Erica Sutton, MD, Craig Ziegler, MS, Kevin Martin, BS, Stuart Crawford, BS, Matthew Golden, MD, J. David Richardson, MD. Hiram C. Polk, Jr. MD Department of Surgery, University of Louisville School of Medicine, Louisville, KY.
Introduction: This study evaluates if undergraduate medical trainees’ laparoscopic skills acquisition could be monitored and assessed using a virtual reality (VR) simulator and how the resultant metrics correlate with actual performance of Fundamentals of Laparoscopic Surgery™ (FLS) tasks. We studied the use of VR to characterize and assess the laparoscopic skills attained in a competency-based curriculum designed for graduating medical students applying for general surgery residency. Our overall goal is to integrate milestone competencies for surgery across the educational continuum and document trainee progress toward proficiency.
Methods: Ten fourth year medical students applying for surgical residency completed a monitored, self-paced virtual reality training curriculum comprised of camera navigation (CN), hand eye coordination (HEC) and FLS tasks: circle cutting (CC), ligating loop (LL), peg transfer (PT), and intracorporeal knot tying (IKT). Performance goals were those of the simulator for CN and HEC tasks and the standard goals given in the instruction manual for FLS tasks. Progress through the VR curriculum was monitored weekly by a single faculty member (FLS certified) using online software (Mentorlearn™). After eight weeks, students were observed and recorded performing FLS tasks. The best VR performance for each FLS task and the observed performance of the FLS tasks were scored by assigning penalties as described in the FLS instruction manual. The ability of the VR simulator to detect penalties in each of the FLS tasks and agreements of time taken to complete tasks are reported. Additional metrics from the VR simulator (speed, number of movements, path length, strain, needle drops, passes, and loading time) were examined for correlation to the commission of penalties. The VR simulator‘s sensitivity and specificity was assessed on FLS task penalties; Bland Altman plots evaluated the agreement between the VR simulator and observed time of performance; and a bivariate cumulative logit analysis assessed the correlation of metrics to the commission of penalties.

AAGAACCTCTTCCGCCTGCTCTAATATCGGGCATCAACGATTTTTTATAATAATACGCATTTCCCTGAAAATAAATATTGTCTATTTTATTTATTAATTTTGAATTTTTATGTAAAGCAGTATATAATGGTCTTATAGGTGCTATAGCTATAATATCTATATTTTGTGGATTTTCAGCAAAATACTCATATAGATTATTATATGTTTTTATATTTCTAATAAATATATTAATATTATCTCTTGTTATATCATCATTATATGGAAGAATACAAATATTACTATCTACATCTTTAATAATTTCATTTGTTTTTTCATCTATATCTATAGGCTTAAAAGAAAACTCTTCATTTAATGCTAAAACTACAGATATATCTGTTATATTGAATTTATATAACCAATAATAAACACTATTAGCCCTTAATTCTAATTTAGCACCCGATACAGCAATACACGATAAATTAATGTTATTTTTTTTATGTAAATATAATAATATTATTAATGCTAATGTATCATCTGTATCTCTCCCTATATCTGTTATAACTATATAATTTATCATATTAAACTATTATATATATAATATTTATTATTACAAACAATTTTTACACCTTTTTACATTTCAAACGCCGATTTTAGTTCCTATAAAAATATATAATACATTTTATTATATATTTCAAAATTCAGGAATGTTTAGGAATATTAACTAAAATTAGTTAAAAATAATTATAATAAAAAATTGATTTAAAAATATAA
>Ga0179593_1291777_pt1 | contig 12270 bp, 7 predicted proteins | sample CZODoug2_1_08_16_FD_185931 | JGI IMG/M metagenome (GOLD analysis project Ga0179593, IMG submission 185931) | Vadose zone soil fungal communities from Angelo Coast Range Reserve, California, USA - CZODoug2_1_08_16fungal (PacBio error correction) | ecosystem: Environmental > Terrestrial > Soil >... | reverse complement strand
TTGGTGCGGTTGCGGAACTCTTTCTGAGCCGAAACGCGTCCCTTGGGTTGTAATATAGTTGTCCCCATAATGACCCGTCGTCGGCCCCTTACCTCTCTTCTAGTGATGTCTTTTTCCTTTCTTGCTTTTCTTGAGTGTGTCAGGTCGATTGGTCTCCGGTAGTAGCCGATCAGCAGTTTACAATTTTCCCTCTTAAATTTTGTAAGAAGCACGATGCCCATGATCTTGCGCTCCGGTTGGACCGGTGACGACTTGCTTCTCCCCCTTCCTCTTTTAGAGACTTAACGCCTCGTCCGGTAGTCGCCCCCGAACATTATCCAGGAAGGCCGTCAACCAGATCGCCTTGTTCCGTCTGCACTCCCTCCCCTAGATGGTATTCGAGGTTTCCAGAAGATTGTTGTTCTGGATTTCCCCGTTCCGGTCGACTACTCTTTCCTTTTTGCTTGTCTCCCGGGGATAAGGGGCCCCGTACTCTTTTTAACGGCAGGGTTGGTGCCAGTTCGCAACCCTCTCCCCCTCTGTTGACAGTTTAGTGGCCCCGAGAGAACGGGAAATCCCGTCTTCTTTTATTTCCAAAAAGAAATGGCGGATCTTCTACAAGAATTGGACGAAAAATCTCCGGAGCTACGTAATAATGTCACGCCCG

Results: All ten students trained in 100% of the curriculum and were proficient in CN and HEC tasks, though no student achieved proficiency in all of the VR modules assigned. Proficiency was achieved in CC, LL, PT and IKT by 8, 6, 8, and 1 student, respectively. VR simulation showed high specificity for predicting zero penalties on the observed CC, LL, and PT tasks (78%, 80%, and 60%). VR consistently underestimates time for CC, LL, PT, and IKT tasks. Additional variables did not correlate with penalties for any task.
Conclusions: VR can be used to monitor and assess medical student acquisition of laparoscopic skills. The absence of penalties in the simulator reasonably predicts the absence of penalties in manual demonstration of CC, LL and PT skills, but not IKT. The documented skills acquired by trainees can be transferred to a graduate medical education program for further monitoring of progress toward proficiency.